Why It Is Beneficial to Learn Greek and Hebrew Even if You Lose It

July 9, 2015 — 33 Comments

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The pressures of the higher education bubble continue to expand as administrative costs swell, and a new generation is wondering how practical overly expensive tuition is. Because of these reasons, and many more, seminaries are rethinking their curriculum and taking a critical look at certain subjects.

The critical eye aimed towards curriculum is a good thing. Not everything that was taught 10 or 100 years ago should continue to be taught. And the changing culture makes it necessary to address new topics.

So as the gazing eye roams over the curriculum it is natural for it to rest on Greek and Hebrew and begin to ask questions. Questions such as:

Do ministers really need to know how to translate Greek and Hebrew to be a faithful practitioner?

How many students are keeping their Greek and Hebrew?

Should we teach the languages through the use of Bible programs?

What is the benefit of knowing some Greek and Hebrew but not knowing enough to substantially interact with scholars?

This post is not intended to address all these questions. But I would like to tackle one of them head on. The argument is that we should stop teaching Greek and Hebrew the way we do because the vast majority of students “lose” their Greek and Hebrew. If students and pastors are not using this part of their education then why include it?

This is a fair question yet I think it is quite short-sighted and shoehorns education into one mold. So I want to answer this question by arguing for the benefit of Greek and Hebrew language education even if students lose it.

Now of course I don’t want them to lose it. As a Greek teacher, I give a portion of my last class to encourage students to work at keeping their languages. Yet the reality is that students do lose their languages.

So my argument spins the scenario and contends it is worth it for students to learn the languages even if they lose them for at least three reasons.

We Don’t Remember Everything That Forms Us

First, it is valuable to learn the languages even if one loses them because we don’t remember everything that forms us. This is where one’s view of education has massive importance for how one constructs curriculum. Education can be thought of in terms of what a student is able to “produce.” But this is stunted view of education. Much of what forms us we are not able to remember. Doug Wilson makes this point brilliantly in a little paragraph on reading (which happens to be my favorite quote from him of all time).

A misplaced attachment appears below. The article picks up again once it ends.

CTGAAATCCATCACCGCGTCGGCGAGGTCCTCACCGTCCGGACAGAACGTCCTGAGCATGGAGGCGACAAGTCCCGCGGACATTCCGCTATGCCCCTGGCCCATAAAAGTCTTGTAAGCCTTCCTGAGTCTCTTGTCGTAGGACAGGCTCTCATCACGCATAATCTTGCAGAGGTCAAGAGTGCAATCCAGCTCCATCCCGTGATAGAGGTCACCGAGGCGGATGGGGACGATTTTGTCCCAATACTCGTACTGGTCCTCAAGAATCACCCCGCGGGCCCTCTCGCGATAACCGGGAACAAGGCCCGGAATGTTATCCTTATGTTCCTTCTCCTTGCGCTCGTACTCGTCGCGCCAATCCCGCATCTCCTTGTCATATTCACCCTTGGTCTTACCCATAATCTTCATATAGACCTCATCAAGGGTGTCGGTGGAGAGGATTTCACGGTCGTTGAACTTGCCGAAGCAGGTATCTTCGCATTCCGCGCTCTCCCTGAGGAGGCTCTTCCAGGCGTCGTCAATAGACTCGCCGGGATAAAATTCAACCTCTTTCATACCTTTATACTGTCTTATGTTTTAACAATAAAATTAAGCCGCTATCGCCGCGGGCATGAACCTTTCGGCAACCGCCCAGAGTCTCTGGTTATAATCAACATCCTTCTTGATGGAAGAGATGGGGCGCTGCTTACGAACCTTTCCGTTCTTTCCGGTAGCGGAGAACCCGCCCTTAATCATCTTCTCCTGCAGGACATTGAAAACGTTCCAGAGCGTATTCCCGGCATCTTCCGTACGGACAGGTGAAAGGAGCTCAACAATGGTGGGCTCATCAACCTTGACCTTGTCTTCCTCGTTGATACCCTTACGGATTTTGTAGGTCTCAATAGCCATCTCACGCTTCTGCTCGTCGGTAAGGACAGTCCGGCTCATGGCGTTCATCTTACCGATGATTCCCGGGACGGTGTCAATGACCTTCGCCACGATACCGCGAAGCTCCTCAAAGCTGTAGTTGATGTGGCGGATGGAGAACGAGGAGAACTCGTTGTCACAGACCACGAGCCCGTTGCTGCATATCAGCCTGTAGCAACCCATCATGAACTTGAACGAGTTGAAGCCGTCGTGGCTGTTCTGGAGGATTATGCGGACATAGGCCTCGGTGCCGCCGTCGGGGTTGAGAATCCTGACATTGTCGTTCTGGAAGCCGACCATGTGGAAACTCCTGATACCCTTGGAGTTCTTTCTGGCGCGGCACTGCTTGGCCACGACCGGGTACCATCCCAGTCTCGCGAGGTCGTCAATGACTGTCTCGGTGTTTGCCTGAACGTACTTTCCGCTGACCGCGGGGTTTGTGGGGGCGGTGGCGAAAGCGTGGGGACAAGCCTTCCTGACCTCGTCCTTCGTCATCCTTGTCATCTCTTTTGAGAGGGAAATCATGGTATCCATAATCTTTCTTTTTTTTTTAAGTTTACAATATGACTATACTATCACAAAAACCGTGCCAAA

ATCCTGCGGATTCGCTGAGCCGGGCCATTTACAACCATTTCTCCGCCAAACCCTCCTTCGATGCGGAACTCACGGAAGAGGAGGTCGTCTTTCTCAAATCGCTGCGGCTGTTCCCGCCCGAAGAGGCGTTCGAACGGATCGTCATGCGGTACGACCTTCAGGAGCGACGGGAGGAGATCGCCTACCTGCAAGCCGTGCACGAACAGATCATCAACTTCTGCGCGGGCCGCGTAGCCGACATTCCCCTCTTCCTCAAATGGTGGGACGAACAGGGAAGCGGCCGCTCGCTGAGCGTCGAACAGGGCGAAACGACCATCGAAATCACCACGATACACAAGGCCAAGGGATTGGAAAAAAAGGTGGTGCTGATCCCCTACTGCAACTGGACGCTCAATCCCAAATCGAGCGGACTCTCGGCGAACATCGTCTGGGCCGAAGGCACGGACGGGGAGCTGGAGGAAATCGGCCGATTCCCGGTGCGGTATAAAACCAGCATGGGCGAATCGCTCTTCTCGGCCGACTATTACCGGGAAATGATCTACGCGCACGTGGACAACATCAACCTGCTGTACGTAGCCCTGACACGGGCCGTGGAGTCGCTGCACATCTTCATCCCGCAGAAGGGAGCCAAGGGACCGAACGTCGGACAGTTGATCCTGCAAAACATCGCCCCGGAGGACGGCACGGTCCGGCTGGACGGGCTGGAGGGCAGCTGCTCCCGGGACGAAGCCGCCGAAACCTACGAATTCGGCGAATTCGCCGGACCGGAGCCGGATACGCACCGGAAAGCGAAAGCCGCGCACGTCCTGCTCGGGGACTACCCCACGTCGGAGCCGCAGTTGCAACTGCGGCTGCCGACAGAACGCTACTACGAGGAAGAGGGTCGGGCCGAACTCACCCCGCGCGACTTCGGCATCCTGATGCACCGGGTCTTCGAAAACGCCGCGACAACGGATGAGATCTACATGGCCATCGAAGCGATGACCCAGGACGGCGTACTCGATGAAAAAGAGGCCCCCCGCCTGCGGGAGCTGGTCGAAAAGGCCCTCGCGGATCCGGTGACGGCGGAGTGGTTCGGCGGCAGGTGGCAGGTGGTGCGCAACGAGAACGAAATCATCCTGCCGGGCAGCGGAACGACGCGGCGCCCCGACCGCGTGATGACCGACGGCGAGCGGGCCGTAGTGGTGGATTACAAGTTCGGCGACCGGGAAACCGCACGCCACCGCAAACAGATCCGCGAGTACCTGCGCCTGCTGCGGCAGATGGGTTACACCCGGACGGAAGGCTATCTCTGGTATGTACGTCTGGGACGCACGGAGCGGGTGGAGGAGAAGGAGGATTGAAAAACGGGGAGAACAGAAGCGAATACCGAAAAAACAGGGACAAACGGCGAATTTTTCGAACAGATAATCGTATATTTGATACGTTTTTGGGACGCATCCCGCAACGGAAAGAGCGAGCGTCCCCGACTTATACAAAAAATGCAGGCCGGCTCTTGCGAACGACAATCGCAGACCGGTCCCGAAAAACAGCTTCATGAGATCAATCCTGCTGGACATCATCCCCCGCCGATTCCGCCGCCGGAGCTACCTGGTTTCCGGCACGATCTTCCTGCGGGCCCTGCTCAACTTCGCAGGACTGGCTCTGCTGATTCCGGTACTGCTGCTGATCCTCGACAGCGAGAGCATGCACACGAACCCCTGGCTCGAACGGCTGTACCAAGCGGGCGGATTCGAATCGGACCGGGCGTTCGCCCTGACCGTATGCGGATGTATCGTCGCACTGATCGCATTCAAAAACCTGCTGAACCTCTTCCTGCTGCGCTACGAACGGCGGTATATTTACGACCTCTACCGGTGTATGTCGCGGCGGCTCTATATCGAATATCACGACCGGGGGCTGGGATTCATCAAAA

Most of what is shaping you in the course of your reading, you will not be able to remember. The most formative years of my life were the first five, and if those years were to be evaluated on the basis of my ability to pass a test on them, the conclusion would be that nothing important happened then, which would be false. The fact that you can’t remember things doesn’t mean that you haven’t been shaped by them.

What Doug Wilson says applies not only to reading but education in general. Education is not just about what one can remember, but how people are formed by the things they can’t even recall. Regurgitating information is one way of testing comprehension, but it is not the only way. When it becomes the sole way we are cutting education off at the hips.

So although some students lose their Greek and Hebrew, it does not follow that it did not form them. Even if pastors are not using their Greek and Hebrew in sermon prep they are influenced by what they studied at seminary, even if they are unconscious of it. So even if a pastor says to me, “My Greek and Hebrew has little effect on my ministry,” I just don’t believe them. What they mean is that Greek and Hebrew has little “visible” effect of their ministry. But we don’t know how they would preach or study the text without the rigorous study they put in.

There are Different Levels of Losing the Languages

Second, it is valuable to learn the languages even if one loses them because there are different levels of “losing” the languages. What most people mean when they say that they have “lost” the language is that they can no longer sight translate. But they have not lost them in the sense that they can interact with commentaries that reference the languages.

They still have some sense of what a genitive is, maybe even what a source genitive is. They have not completely lost this knowledge; it is stored somewhere in their brain; it just needs a little dusting off.

Therefore, to say that one has lost the languages does not mean that they have completely lost all knowledge of what happened in those few semesters. What they mean is that their knowledge is not where it was when they finished that sequence.

Language Training Teaches People to Think Textually

Third, language training teaches people to think textually. Although some claim that their languages are lost like a remote control in a living room, the training they received has still taught them to think carefully and look closely at the text. The language sequence not only teaches people to memorize certain grammatical concepts but to see that interpretation is a complex decision making process. Michael Kruger put this point well in a blog post on the same subject.